To Inspire. To Be Inspired. – 30 Stories on HKUST Faculty, Alumni and Students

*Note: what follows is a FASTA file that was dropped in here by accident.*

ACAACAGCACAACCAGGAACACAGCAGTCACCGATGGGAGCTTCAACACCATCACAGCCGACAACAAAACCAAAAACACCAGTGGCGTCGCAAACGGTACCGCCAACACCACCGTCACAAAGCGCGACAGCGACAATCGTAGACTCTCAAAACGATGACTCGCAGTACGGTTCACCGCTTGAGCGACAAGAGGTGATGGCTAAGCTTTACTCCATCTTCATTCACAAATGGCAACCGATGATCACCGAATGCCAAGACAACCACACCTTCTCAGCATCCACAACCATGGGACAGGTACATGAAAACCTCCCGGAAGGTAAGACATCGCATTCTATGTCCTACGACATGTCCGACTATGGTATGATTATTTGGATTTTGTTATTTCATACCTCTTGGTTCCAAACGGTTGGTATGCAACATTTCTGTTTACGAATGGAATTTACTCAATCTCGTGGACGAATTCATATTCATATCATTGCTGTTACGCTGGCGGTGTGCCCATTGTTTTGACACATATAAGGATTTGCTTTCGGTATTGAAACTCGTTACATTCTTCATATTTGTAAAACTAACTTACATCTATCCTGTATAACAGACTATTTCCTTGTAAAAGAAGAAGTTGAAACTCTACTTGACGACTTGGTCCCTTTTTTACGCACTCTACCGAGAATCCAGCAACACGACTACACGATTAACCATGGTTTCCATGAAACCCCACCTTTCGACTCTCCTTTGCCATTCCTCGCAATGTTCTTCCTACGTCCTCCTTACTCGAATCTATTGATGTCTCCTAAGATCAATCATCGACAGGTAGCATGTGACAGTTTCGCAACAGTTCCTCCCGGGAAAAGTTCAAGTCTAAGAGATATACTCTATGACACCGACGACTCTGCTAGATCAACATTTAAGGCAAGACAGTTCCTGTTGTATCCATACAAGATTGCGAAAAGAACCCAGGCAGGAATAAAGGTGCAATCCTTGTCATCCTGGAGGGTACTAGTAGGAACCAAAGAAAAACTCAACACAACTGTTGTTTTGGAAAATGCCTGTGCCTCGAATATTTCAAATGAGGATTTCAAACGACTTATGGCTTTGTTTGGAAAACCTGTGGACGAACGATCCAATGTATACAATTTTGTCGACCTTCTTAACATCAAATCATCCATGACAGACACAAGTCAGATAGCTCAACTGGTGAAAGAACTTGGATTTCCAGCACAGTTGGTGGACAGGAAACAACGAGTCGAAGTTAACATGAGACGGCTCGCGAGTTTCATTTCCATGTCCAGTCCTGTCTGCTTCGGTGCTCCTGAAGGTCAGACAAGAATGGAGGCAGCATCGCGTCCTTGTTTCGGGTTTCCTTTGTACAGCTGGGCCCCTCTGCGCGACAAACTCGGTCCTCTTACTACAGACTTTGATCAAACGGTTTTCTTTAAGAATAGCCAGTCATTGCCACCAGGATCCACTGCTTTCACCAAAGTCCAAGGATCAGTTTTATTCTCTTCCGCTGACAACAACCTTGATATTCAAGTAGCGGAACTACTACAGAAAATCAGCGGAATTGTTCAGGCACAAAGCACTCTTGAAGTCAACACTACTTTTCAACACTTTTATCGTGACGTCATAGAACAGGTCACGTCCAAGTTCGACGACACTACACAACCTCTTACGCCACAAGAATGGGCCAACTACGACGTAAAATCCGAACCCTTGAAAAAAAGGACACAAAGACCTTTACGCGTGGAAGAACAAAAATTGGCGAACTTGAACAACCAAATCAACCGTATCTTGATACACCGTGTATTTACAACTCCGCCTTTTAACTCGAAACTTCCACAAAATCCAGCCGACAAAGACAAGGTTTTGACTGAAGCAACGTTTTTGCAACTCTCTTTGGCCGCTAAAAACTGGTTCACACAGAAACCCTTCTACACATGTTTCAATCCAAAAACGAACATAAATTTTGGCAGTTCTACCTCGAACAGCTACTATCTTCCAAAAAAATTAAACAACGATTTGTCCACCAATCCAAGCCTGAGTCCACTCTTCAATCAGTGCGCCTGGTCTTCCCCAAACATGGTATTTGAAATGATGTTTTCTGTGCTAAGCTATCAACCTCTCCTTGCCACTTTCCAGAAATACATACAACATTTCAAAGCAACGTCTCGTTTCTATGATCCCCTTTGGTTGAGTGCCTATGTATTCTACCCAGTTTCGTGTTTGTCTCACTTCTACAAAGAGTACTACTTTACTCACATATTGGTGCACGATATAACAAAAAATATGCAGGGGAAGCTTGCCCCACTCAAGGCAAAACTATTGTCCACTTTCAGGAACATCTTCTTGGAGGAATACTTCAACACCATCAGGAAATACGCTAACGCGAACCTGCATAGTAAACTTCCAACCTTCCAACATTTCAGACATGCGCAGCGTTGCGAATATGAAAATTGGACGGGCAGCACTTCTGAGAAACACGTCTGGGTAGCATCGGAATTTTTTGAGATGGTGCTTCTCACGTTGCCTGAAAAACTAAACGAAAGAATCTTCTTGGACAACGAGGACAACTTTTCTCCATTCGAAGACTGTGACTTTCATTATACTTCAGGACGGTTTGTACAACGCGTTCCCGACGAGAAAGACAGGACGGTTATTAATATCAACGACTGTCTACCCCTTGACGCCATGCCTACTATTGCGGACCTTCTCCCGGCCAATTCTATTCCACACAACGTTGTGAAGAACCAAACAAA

and she realized, “Our imperfections became what was beautiful about the interaction.” There have been three generations of DOUG since, with each becoming a real-time interactive reflection of Sougwen’s life and work — and a participant. A perpetual pioneer, Sougwen enrolled in a postgraduate course in Computational Media and Arts at HKUST (Guangzhou) in 2021 to further her work. Originally from Guangzhou, she is excited to bridge the contrasting notions of tradition and technology in her research, and to experience a “coming home”. During her course at HKUST(GZ), she has continued to blur the lines between art, technology, and science in her independent research, and found new opportunities to catalyze the development of her work, “I really felt HKUST was a place I could continue to be a pioneering voice, in a new field that is connected with my roots.” Supported by faculty who themselves are creative, openminded, and interested in intersections, Sougwen has found interdisciplinary support and a fount of inspiration. As Sougwen says, “Maybe the future of human creativity is not in what it makes but how it comes together to explore new ways of making.” Collaboration can incite demonstrations of control and dominance, but it can also reveal generosity and kindness. “We should be designing these technologies to make us, and the world, better,” says Sougwen. “To achieve this goal, art and technology are a natural pairing. They both reflect the culture in which they are made, and both have the power to profoundly shape the future we want to see.” Step inside Sougwen’s studio and you will find a mess of paints, canvases, and brushes entangled with spaces and components for robotics and machine learning. She has worked with robots since 2015, painting in a process she describes as part team effort, part improvised dance. Before COVID-19 hit, Sougwen led these AIassisted painting performances in front of live audiences. All this work stems from her first, simple experiment: Drawing Operations Unit Generation 1, or “DOUG” for short. When Sougwen built DOUG, she intended to take the lead, with the robot following — as she drew a line, DOUG would mimic her line. But then something unexpected happened. DOUG was primitive, slipping and sliding, and unable to track her line perfectly. Sougwen and DOUG began to respond to one another, 35